Chaining the Hudson: The Fight for the River in the American Revolution

Lincoln Diamont, Author, Lincoln Diamant, Author
Lincoln Diamont, Author, Lincoln Diamant, Author Carol Publishing Corporation $21.95 (233p) ISBN 978-0-8184-0502-0
Reviewed on: 06/01/1989
Release date: 06/01/1989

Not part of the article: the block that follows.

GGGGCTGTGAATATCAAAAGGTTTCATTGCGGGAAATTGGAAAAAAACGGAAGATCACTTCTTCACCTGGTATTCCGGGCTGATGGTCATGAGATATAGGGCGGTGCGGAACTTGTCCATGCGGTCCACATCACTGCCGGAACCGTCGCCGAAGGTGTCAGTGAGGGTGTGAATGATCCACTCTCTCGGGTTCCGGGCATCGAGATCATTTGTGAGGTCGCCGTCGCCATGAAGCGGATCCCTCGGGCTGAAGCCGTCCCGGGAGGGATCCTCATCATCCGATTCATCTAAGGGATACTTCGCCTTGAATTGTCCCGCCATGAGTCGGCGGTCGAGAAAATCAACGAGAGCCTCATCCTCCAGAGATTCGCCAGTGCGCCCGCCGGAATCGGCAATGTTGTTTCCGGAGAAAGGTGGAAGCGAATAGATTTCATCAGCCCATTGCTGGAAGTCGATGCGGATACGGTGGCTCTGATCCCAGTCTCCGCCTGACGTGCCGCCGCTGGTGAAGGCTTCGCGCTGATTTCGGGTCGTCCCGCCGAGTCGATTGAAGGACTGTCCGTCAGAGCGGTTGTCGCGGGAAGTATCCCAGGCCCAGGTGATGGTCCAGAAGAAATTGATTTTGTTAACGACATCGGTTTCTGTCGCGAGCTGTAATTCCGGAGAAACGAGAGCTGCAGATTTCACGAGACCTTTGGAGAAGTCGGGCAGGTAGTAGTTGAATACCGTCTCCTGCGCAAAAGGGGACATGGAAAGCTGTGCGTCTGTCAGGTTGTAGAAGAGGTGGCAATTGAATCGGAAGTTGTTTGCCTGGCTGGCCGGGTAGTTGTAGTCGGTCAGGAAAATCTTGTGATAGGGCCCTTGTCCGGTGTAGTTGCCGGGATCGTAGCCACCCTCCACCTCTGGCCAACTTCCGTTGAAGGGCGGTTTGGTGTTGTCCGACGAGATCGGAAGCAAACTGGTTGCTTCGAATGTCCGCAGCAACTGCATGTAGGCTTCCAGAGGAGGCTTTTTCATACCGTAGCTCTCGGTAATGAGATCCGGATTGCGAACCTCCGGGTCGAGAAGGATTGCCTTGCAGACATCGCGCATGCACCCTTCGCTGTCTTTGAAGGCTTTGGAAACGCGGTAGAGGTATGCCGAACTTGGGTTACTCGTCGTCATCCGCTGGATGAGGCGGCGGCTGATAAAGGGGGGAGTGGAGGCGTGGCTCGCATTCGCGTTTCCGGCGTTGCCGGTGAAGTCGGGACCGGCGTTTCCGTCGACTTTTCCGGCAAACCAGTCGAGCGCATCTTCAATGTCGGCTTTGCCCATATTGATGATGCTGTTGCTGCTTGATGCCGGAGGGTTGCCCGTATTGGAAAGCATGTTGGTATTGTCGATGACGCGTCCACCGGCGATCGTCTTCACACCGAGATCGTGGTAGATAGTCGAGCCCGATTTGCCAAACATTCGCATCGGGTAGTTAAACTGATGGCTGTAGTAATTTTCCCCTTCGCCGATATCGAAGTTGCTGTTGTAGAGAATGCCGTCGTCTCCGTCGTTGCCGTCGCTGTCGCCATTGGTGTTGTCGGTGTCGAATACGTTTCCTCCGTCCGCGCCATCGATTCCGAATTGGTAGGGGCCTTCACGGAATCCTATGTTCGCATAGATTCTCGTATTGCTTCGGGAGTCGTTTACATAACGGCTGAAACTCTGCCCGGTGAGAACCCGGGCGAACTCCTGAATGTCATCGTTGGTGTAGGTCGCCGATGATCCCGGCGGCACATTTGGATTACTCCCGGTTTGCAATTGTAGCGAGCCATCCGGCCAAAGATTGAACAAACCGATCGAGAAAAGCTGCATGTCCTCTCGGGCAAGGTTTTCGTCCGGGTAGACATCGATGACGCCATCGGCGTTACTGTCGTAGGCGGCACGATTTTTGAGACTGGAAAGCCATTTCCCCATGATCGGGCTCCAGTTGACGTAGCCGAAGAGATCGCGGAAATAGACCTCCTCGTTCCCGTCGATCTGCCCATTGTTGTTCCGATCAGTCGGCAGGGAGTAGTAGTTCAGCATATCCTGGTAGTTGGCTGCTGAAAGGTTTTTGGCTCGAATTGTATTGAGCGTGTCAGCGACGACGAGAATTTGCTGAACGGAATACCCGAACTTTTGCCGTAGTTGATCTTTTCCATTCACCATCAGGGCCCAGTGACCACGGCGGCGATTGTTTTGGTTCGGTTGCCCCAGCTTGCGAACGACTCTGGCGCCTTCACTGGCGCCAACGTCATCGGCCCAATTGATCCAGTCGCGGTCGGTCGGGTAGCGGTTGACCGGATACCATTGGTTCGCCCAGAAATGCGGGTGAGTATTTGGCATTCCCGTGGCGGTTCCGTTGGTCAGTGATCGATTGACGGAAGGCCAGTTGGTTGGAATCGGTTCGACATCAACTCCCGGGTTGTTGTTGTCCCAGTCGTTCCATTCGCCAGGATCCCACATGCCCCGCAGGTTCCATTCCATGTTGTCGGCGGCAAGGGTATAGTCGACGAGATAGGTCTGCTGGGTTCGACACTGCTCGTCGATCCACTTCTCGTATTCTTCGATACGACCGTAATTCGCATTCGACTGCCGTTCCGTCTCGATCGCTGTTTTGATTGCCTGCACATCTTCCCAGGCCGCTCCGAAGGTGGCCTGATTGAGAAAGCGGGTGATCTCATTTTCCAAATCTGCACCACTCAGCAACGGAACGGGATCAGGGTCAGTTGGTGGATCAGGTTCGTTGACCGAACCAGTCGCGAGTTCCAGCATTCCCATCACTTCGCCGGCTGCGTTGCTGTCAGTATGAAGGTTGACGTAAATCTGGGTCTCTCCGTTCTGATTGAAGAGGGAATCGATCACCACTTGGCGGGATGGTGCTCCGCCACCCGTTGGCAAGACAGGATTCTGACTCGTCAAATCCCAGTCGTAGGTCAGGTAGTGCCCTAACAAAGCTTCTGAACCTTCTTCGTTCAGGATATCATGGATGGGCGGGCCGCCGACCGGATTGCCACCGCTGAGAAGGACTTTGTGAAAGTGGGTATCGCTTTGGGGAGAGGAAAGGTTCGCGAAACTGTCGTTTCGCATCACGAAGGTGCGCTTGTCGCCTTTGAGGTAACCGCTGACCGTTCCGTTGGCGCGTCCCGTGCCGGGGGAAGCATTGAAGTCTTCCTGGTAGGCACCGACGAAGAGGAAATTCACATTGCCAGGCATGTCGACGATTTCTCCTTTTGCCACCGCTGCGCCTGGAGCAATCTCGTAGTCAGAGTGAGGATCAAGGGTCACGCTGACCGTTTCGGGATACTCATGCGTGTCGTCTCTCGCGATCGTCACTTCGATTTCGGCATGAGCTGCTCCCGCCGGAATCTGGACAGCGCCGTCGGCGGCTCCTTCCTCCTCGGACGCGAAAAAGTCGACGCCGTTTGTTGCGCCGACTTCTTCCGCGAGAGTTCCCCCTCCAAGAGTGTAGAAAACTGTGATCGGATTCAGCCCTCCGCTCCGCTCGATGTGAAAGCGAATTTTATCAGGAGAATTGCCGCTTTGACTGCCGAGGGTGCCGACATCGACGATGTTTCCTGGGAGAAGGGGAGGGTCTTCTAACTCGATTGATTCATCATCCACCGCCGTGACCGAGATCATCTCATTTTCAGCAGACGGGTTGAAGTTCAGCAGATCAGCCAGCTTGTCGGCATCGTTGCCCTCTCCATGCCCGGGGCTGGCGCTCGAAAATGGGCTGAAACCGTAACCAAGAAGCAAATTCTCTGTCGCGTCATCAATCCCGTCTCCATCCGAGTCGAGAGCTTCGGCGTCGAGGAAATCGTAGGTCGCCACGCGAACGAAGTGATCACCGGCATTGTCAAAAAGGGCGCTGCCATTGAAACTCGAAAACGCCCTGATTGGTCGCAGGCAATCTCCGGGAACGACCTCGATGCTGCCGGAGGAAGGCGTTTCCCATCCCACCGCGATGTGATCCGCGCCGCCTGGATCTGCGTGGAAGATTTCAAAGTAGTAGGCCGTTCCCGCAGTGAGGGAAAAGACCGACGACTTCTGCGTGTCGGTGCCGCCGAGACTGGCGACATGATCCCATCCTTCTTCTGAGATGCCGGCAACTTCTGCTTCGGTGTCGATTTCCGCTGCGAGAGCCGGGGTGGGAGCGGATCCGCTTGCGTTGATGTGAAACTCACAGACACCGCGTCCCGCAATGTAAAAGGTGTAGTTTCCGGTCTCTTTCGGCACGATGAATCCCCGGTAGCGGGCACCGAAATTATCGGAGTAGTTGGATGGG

This well-researched chronicle covers the struggle for control of the Hudson highlands and of the strategically vital waterway itself from 1775 to 1783. The narrative is concerned principally with military/naval inventions produced by ``rebel genius'' for use in that particular zone of operations during the Revolutionary War. They include flaming-tower signal systems, ingenious shallow-water obstructions and the first torpedo-carrying submarine. With one exception, none were great successes. In 1778, Lt. Thomas Machin of the Continental Army devised and directed the forging and assembly of a 1700-foot chain, which was then winched across the Hudson at West Point and provided with a shock-absorbing boom. The barrier proved to be a turning-point in the war, as it prevented the Royal Navy from ascending the river and splitting the colonies. Diamant's ( Bernard Romans ) painstaking reconstruction of this remarkable engineering feat is impressive. He goes on to trace the chain's fate after its ``honorable retirement'' in 1782. Most of it was sold to ironmongers, but segments have turned up in unlikely places, including a Beverly Hills antique shop, in recent years. Illustrations. (May)
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